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Trying to Help Depression and Anxiety

Marlene Geiser

Posted on March 29, 2018 23:27

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For those of you who may struggle with depression and anxiety, I wanted to share my own quest for a solution to this enigma. Hopefully the words I am writing here may reach someone who can understand, and may benefit from what I say.

I have been pursuing a goal that often becomes very difficult. The issue is, what does one do when they feel depressed and anxious?

Naturally, there are many different ways that people suggest to accomplish this feat. For me, there are two ways that help: listening to music and writing.

Some suggest meditation, and others Buddhist chanting. Doctors want us to take medications that in some cases make things worse. The question is, what works for you?

As I sit here writing, beautiful music is playing on YouTube. The same music doesn't help every day. Sometimes it's music that lifts the spirits, and on others it's music that is calming.

No two days are exactly alike. There are mornings when one awakens exhausted after a difficult night trying to sleep. Then there are others when one feels physical discomfort that cries out for relief. I am never sure what method is the correct choice. If you struggle with a similar issue, perhaps you can relate to what I am describing.

One afternoon I was speaking with a man who lives in my building, and his suggestion was to write. He shared that years ago when he was suffering a similar malady, he kept writing and for some reason it helped him to deal with it. Thus writing articles for The Latest has become part of my lifestyle. Another is writing poetry. The desktop of my computer is covered with poems I have written, and sharing them often fills my need to communicate.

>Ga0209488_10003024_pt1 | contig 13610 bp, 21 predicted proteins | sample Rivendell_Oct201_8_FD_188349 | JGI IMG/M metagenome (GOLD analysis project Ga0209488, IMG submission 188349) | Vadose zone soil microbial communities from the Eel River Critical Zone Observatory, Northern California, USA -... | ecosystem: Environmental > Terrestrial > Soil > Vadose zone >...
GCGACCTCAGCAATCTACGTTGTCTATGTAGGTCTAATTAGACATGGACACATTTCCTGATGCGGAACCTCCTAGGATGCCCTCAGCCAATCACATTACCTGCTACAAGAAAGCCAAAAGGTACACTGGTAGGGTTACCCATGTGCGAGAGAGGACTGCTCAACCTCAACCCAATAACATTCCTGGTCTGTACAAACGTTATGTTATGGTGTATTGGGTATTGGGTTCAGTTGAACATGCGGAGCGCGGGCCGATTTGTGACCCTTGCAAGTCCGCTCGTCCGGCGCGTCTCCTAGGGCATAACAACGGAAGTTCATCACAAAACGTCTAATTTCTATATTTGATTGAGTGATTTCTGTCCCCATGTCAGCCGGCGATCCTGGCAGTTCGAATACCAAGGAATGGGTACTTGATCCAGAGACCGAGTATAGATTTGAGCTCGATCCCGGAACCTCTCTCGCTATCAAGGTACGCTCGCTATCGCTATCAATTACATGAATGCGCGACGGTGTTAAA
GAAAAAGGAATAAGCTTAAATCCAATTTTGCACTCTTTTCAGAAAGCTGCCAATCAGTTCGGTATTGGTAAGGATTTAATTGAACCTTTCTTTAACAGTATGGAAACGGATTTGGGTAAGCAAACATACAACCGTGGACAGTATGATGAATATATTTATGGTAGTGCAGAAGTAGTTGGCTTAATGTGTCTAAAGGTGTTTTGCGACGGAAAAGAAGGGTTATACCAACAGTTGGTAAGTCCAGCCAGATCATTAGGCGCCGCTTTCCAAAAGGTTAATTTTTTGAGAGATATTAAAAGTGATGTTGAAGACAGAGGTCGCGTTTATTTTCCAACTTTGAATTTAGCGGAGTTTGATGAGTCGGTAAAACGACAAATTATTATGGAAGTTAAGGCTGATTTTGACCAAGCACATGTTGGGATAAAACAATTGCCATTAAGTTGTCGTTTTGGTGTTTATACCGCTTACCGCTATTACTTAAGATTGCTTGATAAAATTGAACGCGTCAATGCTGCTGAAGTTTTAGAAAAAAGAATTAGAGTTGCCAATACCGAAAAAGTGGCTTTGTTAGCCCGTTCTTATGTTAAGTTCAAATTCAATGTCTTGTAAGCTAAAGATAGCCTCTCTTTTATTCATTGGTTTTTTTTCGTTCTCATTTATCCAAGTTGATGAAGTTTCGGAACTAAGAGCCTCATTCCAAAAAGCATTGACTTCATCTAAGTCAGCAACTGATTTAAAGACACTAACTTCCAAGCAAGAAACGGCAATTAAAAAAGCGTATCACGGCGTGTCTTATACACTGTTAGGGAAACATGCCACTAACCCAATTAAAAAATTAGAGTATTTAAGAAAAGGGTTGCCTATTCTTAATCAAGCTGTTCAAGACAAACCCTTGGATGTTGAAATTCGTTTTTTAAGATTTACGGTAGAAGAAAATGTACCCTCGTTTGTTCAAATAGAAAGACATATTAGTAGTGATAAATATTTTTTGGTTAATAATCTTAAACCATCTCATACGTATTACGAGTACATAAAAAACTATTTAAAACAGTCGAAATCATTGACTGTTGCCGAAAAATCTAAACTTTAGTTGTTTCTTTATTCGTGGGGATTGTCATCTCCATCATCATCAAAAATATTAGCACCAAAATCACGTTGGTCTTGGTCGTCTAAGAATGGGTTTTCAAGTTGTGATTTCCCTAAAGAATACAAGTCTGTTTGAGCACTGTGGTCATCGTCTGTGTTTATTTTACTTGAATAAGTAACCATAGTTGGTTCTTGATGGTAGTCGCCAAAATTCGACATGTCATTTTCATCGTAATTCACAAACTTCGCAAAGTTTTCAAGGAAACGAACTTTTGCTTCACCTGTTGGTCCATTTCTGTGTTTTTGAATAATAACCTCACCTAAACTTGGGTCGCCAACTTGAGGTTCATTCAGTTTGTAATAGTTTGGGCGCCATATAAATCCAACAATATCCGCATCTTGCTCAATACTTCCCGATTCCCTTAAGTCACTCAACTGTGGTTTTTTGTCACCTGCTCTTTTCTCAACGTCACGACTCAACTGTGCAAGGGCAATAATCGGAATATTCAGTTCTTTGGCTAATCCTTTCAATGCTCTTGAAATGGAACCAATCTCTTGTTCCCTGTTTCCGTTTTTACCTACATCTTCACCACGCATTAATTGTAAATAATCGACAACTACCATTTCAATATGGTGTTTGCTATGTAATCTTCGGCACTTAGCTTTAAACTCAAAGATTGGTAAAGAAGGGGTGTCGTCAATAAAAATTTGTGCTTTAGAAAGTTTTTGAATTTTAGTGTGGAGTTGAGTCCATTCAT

Life is filled with difficulties, but after discussing this with my therapist, I learned something that was enlightening. Her response to my question about whether Buddhist chanting might be helpful dealing with anxiety and depression opened my eyes to something new. 

She does believe that chanting can be extremely helpful for those who struggle with this problem. Her reasoning was that chanting is in fact breathing, and that in doing so, the person who chants is breathing in air that can deliver oxygen to the brain, and conceivably improve their frame of mind. The mind, as is clear to me, is the place where we process what we are experiencing, and supplying it with additional oxygen may well clear away some of the cobwebs that make productive thinking so difficult, and produce negative results. 

I am now very much interested in pursuing this Buddhist perspective, and hope to go with a friend to observe and possibly participate in their methodology.

What is so exciting about life is that we can learn something new every day, and should remain hopeful that there are different answers still available to those of us who are looking for them.

My plans are to continue to write and listen to music, but am excited about following in the Dalai Lama's footsteps as well. Perhaps I will be sharing some good news very soon.

Marlene Geiser

Posted on March 29, 2018 23:27

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Source: Forbes

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